Where I’m Going Next: Unlocking Innovation for Modern Brands

Though the digital revolution really began in the early 90’s, we’re just beginning to get our arms around what’s possible for brands and marketers. Meanwhile, the future of brands, of brand building, of marketing is being invented, right now, every day.

For instance, as I write this post, the digital marketing headlines center around the founders of Snapchat turning down an acquisition offer from Facebook, holding out for a better offer.

It should be noted, they have no revenue.

Snapchat didn’t exist three years ago (and, if you are reading this in 2017, Snapchat may not exist anymore). Yet, some observers agree they may be worth more than  the rumored $3 billion dollar Facebook  offer.

Has the business world gone crazy, or is it truly possible to invent, design and grow disruptive, innovative businesses that fast?

For those of you not living in the digital space, the pace of change may seem disorienting. But trust me, it will never be slower than it is right now.

Unlocking Innovation: The Next Phase of the Digital Transformation

I’ve been involved in the digital business in one way or another since 1995 when I was teaching classes on “What is the Internet” or “Understanding the World Wide Web”. I’ve done a lot of the jobs required to bring web and mobile experiences to life, from coding and designing to advertising and promoting. I’ve lived through a couple boom and bust cycles.

I’ve seen Web 1.0, Web 2.0 and whatever Web 3.0 was supposed to be. But, based on my experiences, I believe we’re in the early stages of the most important cycle for most businesses: Accelerated innovation through new products and services.

In today’s landscape, smart business leaders see the massive opportunity for innovative products and services that weren’t possible even 5 years ago.  Bold, modern marketers are recognizing that there’s never been a better time to build brands through useful, helpful services and content.

So, they are looking for ways to reinvent, to unlock new ways to grow.

In almost every category, I’m seeing examples that should appeal to the soul of modern marketers who recognize growth can come by re-examining all aspects of their business in light of the digital transformation hitting them: their business model, their go-to-market strategy, their consumer communication model, the products, services and content they offer and their brand, overall. Just a few examples of bold innovation I’m seeing.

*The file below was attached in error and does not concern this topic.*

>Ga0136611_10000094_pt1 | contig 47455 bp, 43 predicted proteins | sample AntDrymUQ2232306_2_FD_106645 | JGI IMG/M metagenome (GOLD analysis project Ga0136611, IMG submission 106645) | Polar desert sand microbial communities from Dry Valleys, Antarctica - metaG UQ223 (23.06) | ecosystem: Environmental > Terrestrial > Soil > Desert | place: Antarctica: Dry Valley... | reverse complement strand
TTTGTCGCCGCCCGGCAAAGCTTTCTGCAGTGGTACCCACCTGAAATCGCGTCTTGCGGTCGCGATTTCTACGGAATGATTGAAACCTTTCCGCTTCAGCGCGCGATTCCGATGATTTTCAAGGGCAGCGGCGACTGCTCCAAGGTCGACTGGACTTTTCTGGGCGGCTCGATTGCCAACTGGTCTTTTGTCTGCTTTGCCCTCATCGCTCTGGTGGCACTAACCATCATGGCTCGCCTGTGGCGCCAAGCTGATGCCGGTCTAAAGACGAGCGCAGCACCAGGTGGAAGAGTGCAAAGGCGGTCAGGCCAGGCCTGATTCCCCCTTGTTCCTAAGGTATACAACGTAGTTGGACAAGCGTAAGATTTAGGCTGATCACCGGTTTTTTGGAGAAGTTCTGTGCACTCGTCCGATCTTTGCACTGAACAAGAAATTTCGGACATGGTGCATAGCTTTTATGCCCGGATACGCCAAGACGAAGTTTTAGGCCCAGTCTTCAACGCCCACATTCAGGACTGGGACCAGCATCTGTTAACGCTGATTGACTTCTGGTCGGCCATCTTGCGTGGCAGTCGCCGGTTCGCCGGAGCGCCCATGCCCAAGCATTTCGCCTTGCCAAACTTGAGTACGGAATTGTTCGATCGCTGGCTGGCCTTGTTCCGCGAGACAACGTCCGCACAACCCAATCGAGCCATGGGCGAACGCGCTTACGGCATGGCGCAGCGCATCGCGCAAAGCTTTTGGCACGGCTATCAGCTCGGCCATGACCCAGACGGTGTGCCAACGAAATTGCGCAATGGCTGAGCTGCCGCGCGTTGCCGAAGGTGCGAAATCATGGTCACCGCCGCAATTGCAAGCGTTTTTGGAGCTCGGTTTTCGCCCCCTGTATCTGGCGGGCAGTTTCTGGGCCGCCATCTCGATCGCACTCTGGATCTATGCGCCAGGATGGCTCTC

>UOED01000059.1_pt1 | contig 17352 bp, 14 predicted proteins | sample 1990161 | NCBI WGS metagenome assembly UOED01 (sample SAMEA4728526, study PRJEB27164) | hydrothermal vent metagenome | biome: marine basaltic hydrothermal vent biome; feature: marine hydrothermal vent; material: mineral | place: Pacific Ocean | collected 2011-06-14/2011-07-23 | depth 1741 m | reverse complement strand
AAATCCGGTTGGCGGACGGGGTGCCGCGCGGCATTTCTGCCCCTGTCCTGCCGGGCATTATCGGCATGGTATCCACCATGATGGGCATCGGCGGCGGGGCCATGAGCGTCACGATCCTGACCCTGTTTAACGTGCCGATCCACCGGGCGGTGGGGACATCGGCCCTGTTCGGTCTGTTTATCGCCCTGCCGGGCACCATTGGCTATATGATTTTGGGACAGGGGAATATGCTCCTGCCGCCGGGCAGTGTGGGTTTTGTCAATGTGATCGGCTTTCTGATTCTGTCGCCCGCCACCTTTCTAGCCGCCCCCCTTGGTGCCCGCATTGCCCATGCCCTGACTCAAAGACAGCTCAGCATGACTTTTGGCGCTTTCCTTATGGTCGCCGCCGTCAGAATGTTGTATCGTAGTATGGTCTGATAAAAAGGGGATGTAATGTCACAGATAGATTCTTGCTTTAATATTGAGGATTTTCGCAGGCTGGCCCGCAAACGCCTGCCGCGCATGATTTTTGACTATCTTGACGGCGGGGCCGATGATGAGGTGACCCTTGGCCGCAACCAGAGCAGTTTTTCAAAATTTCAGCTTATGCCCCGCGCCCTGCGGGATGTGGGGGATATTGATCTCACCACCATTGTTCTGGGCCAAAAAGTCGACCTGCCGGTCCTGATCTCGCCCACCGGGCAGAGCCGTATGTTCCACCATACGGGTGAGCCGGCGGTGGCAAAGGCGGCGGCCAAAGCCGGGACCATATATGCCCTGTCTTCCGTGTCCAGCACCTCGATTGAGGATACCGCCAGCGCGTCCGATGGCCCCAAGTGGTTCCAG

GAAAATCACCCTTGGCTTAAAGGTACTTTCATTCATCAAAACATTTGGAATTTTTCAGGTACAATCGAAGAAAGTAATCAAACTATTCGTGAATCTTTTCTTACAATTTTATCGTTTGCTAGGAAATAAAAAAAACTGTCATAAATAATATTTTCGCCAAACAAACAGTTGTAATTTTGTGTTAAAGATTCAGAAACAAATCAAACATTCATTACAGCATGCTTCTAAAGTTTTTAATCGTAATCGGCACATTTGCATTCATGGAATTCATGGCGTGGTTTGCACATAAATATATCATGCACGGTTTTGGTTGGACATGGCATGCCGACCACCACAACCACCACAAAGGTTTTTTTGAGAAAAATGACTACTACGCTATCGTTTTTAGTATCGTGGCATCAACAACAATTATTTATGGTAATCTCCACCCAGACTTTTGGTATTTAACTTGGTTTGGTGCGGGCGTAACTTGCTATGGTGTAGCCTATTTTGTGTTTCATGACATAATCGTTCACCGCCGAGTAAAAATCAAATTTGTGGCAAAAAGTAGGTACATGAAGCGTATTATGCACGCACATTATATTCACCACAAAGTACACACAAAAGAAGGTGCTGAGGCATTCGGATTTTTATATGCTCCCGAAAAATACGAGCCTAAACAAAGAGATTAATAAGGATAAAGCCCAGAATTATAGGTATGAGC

• GoPro has built an incredible business and brand in a space that should have been owned by Sony, without much paid advertising (marketing model innovation)

  • RedBull has become one of the largest providers of action sports programming (media model innovation)

  • SpecialK has built and delivered a diet plan around their cereal brand (brand building innovation)

  • DollarShaveClub.com is working on disrupting the men’s grooming accessories business through price, brand and distribution (business model innovation)

Brands Need a Different Kind of Partner to Spark Innovation

To unlock real transformational growth and innovation, smart marketers need partners that aren’t satisfied merely to work on this year’s campaign materials. As a matter of fact, I’m seeing some of the most exciting ideas happening when companies work with smaller, more experimental firms at the front of the change.

Fortunately for marketing leaders, there is a growing number of great firms out there. The marketing service companies that support the brands (i.e. the ad agencies, PR shops, design shops, management consultancies) are going through their own, difficult transformations, too.

As a result, new kinds of firms are emerging, focused on dreaming up new businesses, inventing whole new products or services, or planning out alternative marketing models; Firms that are purpose-built, designed from the ground up to be agile, fast, data driven and iterative.